Material and methods

From 2001 to 2012, 97,600 stool examinations were done in 4 university hospitals. Parasites were observed in 46200 specimens. Of these cases, subjects with complete laboratory investigation (complete blood count – CBC, ferritin, total iron binding capacity – TIBC, and serum) were included in this study as the case. Of these cases, 6851 cases had only B. hominis infection. This retrospective study was carried out on 10786 subjects who visited the hospital for routine checkup. In this study, subjects who attended for routine checkup were included. Of 8761 cases with B. hominis infection, 6851 cases with complete laboratory examination were included. In this case control study, 6851 cases with B. hominis infection and 3615 controls were included. Age, haemoglobin (Hb), serum iron, TIBC, white blood cell count (WBC), red cell distribution width (RDW), platelet (PLT), mean corpuscular volume (MCV), haematocrit (HCT) and erythrocyte sedimentation rate (ESR) were recorded for cases and controls.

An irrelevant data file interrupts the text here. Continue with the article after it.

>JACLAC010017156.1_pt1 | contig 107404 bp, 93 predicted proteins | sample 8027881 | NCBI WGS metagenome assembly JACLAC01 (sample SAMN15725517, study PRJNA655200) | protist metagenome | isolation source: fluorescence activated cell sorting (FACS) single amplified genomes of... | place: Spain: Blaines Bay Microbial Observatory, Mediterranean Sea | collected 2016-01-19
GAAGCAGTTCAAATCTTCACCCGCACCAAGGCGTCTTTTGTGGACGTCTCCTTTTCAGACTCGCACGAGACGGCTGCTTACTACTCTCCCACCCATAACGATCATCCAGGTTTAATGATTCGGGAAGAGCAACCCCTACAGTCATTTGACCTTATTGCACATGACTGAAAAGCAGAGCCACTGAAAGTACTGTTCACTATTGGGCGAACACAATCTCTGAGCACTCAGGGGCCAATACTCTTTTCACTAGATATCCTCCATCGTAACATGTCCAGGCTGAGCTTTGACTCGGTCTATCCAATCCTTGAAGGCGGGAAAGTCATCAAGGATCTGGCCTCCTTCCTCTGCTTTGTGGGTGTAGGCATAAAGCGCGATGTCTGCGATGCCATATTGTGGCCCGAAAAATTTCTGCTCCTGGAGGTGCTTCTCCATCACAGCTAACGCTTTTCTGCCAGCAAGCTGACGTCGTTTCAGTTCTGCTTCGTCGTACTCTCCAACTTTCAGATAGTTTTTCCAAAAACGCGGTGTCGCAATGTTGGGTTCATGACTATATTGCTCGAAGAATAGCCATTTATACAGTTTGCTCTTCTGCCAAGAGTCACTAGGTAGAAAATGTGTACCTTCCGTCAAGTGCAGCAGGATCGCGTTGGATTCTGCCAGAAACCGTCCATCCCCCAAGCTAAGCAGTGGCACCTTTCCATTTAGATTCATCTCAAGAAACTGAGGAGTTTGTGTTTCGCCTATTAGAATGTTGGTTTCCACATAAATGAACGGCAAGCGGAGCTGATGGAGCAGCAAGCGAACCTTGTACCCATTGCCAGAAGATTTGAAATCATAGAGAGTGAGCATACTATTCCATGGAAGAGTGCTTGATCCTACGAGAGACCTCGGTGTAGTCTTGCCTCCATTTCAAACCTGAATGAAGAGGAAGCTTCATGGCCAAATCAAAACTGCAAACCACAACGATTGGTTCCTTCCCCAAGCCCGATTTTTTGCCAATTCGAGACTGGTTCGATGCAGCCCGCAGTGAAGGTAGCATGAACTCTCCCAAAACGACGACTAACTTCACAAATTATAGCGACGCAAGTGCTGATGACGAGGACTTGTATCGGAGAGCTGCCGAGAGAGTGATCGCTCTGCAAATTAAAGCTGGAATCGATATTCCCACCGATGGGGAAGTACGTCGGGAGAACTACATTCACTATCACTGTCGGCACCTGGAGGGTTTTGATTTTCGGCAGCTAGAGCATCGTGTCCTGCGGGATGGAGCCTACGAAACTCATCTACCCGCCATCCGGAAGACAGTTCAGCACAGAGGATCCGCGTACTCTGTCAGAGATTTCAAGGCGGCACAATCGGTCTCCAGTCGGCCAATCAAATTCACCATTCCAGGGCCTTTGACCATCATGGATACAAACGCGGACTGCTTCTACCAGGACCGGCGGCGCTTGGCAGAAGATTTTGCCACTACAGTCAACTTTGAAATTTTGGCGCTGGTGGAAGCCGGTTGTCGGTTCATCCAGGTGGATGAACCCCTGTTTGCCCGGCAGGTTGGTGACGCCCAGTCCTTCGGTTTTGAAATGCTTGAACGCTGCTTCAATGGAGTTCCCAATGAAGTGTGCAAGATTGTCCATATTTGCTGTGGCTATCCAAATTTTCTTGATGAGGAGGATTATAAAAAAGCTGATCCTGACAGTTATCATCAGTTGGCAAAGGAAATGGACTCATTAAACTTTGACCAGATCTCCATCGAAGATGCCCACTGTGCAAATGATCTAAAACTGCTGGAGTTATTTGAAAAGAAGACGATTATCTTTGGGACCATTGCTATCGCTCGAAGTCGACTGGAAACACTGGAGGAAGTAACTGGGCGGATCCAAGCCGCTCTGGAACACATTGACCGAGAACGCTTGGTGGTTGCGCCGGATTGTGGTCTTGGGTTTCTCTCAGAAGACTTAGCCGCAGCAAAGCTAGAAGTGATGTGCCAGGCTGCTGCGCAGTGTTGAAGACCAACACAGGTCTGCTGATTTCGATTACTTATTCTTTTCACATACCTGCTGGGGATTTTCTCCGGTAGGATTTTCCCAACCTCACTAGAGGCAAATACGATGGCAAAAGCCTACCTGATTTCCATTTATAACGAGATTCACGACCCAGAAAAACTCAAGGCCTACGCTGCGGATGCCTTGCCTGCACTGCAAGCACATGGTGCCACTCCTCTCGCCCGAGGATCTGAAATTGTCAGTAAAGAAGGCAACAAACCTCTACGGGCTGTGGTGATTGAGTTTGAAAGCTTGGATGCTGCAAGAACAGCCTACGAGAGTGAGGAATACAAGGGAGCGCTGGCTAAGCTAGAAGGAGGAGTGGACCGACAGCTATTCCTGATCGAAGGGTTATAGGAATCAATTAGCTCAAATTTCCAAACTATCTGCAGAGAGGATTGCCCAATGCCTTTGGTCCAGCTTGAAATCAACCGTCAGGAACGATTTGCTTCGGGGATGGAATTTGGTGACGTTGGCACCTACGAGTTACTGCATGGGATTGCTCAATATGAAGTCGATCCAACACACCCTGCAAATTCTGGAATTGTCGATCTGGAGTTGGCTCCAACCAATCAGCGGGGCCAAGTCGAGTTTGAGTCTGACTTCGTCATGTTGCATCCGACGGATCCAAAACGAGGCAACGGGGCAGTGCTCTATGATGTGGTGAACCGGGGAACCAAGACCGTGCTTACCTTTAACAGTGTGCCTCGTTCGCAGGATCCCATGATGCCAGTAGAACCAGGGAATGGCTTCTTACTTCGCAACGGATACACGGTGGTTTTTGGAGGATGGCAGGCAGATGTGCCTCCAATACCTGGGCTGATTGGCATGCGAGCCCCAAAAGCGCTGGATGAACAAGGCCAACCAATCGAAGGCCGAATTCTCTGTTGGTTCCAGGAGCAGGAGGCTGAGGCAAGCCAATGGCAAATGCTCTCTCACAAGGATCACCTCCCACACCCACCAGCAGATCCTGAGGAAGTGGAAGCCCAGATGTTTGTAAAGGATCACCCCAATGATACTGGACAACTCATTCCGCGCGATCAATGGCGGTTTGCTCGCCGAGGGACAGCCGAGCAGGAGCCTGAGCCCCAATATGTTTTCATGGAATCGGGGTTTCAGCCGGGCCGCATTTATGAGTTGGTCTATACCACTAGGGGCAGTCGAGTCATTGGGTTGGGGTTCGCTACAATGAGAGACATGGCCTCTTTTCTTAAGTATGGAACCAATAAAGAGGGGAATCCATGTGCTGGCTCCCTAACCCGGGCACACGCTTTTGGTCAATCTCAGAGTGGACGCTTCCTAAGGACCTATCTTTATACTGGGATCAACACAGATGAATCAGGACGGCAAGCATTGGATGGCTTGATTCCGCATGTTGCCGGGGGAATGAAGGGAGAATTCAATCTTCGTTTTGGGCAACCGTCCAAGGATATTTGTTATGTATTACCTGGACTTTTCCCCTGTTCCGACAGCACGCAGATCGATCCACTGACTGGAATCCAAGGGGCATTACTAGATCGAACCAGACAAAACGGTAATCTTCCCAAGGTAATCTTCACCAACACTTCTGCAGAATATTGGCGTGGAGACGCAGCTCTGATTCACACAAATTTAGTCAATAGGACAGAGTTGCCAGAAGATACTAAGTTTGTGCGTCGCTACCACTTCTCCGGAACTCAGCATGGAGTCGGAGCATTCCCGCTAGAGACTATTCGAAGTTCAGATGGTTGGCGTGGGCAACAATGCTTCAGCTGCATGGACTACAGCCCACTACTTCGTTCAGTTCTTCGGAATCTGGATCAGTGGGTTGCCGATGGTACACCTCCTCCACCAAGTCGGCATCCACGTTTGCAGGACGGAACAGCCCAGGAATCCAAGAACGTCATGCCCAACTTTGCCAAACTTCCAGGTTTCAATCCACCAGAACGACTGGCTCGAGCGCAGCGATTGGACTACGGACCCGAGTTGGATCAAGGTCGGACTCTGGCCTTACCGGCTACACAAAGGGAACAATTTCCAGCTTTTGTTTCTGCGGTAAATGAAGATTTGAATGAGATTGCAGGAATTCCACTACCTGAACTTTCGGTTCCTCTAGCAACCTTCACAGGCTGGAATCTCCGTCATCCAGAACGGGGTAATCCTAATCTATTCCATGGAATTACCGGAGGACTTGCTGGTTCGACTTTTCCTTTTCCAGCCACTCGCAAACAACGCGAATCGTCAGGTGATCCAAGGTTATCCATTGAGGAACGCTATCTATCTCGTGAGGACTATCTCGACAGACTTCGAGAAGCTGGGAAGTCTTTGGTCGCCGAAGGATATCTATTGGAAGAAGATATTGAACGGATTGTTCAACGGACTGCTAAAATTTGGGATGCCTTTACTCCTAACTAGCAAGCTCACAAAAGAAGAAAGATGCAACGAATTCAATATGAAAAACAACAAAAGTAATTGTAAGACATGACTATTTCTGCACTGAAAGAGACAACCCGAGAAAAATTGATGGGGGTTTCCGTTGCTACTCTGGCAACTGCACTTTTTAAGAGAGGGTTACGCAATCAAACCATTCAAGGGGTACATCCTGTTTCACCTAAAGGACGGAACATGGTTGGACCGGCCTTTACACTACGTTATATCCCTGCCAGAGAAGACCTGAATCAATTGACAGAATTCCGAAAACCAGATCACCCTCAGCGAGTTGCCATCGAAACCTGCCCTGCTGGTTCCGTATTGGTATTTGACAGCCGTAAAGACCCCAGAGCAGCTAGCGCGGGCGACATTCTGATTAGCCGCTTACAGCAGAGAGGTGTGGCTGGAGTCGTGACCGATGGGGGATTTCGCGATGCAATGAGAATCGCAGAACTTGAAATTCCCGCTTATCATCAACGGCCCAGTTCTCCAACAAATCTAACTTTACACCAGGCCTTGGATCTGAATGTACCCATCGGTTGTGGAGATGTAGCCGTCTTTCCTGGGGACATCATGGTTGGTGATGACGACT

Statistical analysis



SPSS software version 13.0 (Chicago, IL, USA) was used for analysis. Independent sample t-test and 2 tests were used for comparison. A value of p < 0.05 was considered significant.

Results

Demographic features are shown in Table I. There were significant differences between the two groups regarding distribution of iron levels, with the exception of iron level range 120–140 g/dl (Table I). For iron level < 80 g/dl, the relative frequency was significantly higher in the case group. For iron level > 120 g/dl, the relative frequency was significantly higher in the control group (p < 0.05).